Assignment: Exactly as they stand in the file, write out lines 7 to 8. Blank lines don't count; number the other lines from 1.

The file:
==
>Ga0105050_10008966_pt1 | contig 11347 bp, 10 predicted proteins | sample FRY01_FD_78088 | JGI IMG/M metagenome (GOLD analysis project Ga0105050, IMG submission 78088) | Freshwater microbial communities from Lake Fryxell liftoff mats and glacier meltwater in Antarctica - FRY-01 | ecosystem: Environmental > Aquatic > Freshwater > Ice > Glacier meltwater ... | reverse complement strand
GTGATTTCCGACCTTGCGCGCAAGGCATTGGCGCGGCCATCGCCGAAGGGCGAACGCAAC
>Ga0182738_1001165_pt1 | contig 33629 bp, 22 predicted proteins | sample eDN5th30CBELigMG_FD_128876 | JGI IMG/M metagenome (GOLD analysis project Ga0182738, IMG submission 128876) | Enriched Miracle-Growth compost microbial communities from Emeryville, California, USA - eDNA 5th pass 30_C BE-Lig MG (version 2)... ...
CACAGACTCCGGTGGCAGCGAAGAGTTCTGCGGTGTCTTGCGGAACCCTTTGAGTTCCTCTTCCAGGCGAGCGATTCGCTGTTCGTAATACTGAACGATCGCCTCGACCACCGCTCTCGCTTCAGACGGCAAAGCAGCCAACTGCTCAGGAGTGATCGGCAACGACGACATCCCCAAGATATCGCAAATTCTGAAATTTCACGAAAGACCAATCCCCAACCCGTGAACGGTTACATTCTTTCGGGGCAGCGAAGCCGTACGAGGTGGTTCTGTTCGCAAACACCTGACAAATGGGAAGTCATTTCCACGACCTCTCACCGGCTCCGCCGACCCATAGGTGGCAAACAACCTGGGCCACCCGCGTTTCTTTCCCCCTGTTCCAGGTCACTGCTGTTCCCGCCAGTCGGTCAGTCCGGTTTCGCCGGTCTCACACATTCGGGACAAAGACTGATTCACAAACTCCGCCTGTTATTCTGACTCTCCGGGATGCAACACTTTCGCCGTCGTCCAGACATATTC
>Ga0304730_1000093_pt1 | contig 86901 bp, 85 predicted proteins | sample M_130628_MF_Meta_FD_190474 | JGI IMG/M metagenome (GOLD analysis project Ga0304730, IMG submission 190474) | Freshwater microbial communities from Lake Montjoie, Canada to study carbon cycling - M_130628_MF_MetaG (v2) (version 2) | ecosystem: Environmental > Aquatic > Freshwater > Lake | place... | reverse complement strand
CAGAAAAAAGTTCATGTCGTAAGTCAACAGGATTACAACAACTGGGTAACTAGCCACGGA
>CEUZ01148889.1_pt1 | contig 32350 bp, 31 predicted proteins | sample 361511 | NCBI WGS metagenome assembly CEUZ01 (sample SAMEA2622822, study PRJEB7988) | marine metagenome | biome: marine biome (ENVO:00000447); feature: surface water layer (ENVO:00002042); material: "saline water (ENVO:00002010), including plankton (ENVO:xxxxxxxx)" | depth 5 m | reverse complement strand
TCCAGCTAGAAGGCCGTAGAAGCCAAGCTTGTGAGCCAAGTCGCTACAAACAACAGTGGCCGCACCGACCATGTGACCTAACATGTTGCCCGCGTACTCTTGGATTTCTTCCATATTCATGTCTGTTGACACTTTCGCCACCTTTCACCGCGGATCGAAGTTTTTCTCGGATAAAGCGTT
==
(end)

>CEUZ01148889.1_pt1 | contig 32350 bp, 31 predicted proteins | sample 361511 | NCBI WGS metagenome assembly CEUZ01 (sample SAMEA2622822, study PRJEB7988) | marine metagenome | biome: marine biome (ENVO:00000447); feature: surface water layer (ENVO:00002042); material: "saline water (ENVO:00002010), including plankton (ENVO:xxxxxxxx)" | depth 5 m | reverse complement strand
TCCAGCTAGAAGGCCGTAGAAGCCAAGCTTGTGAGCCAAGTCGCTACAAACAACAGTGGCCGCACCGACCATGTGACCTAACATGTTGCCCGCGTACTCTTGGATTTCTTCCATATTCATGTCTGTTGACACTTTCGCCACCTTTCACCGCGGATCGAAGTTTTTCTCGGATAAAGCGTT